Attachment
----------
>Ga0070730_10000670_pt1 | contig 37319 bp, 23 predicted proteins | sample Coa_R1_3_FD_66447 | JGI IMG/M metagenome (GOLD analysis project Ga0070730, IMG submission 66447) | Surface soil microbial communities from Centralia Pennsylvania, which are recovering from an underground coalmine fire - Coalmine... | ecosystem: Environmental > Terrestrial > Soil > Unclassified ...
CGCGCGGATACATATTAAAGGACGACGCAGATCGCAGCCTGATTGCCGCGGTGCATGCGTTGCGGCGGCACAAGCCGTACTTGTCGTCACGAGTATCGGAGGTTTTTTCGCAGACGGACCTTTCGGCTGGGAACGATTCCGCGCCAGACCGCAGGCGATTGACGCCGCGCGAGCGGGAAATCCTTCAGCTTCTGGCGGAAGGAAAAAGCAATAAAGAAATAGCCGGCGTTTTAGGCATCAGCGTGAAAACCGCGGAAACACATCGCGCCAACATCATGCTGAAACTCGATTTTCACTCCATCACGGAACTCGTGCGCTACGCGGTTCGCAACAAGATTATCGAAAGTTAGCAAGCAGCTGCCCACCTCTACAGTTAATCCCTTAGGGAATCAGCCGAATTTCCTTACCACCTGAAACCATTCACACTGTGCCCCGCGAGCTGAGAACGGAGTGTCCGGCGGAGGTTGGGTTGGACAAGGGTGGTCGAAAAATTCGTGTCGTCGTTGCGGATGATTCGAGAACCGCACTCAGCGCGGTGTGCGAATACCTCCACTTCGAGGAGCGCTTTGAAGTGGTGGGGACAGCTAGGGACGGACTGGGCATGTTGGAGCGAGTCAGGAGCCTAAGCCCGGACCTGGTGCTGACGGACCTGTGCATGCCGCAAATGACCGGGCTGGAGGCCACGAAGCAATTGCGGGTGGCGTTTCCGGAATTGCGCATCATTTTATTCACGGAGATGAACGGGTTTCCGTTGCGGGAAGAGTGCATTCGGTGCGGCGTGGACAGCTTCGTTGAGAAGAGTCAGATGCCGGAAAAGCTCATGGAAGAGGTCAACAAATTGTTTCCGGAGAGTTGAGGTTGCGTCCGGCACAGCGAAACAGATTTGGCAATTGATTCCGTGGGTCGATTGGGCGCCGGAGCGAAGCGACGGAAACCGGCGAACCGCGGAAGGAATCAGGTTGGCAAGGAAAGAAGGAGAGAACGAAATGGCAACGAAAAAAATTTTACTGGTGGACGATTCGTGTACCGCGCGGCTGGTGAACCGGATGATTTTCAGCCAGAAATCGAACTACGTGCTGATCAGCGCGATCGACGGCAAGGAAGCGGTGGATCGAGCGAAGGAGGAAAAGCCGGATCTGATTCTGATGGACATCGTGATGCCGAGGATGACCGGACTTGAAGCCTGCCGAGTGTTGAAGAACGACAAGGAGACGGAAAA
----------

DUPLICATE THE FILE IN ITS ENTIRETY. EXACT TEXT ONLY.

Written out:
>Ga0070730_10000670_pt1 | contig 37319 bp, 23 predicted proteins | sample Coa_R1_3_FD_66447 | JGI IMG/M metagenome (GOLD analysis project Ga0070730, IMG submission 66447) | Surface soil microbial communities from Centralia Pennsylvania, which are recovering from an underground coalmine fire - Coalmine... | ecosystem: Environmental > Terrestrial > Soil > Unclassified ...
CGCGCGGATACATATTAAAGGACGACGCAGATCGCAGCCTGATTGCCGCGGTGCATGCGTTGCGGCGGCACAAGCCGTACTTGTCGTCACGAGTATCGGAGGTTTTTTCGCAGACGGACCTTTCGGCTGGGAACGATTCCGCGCCAGACCGCAGGCGATTGACGCCGCGCGAGCGGGAAATCCTTCAGCTTCTGGCGGAAGGAAAAAGCAATAAAGAAATAGCCGGCGTTTTAGGCATCAGCGTGAAAACCGCGGAAACACATCGCGCCAACATCATGCTGAAACTCGATTTTCACTCCATCACGGAACTCGTGCGCTACGCGGTTCGCAACAAGATTATCGAAAGTTAGCAAGCAGCTGCCCACCTCTACAGTTAATCCCTTAGGGAATCAGCCGAATTTCCTTACCACCTGAAACCATTCACACTGTGCCCCGCGAGCTGAGAACGGAGTGTCCGGCGGAGGTTGGGTTGGACAAGGGTGGTCGAAAAATTCGTGTCGTCGTTGCGGATGATTCGAGAACCGCACTCAGCGCGGTGTGCGAATACCTCCACTTCGAGGAGCGCTTTGAAGTGGTGGGGACAGCTAGGGACGGACTGGGCATGTTGGAGCGAGTCAGGAGCCTAAGCCCGGACCTGGTGCTGACGGACCTGTGCATGCCGCAAATGACCGGGCTGGAGGCCACGAAGCAATTGCGGGTGGCGTTTCCGGAATTGCGCATCATTTTATTCACGGAGATGAACGGGTTTCCGTTGCGGGAAGAGTGCATTCGGTGCGGCGTGGACAGCTTCGTTGAGAAGAGTCAGATGCCGGAAAAGCTCATGGAAGAGGTCAACAAATTGTTTCCGGAGAGTTGAGGTTGCGTCCGGCACAGCGAAACAGATTTGGCAATTGATTCCGTGGGTCGATTGGGCGCCGGAGCGAAGCGACGGAAACCGGCGAACCGCGGAAGGAATCAGGTTGGCAAGGAAAGAAGGAGAGAACGAAATGGCAACGAAAAAAATTTTACTGGTGGACGATTCGTGTACCGCGCGGCTGGTGAACCGGATGATTTTCAGCCAGAAATCGAACTACGTGCTGATCAGCGCGATCGACGGCAAGGAAGCGGTGGATCGAGCGAAGGAGGAAAAGCCGGATCTGATTCTGATGGACATCGTGATGCCGAGGATGACCGGACTTGAAGCCTGCCGAGTGTTGAAGAACGACAAGGAGACGGAAAA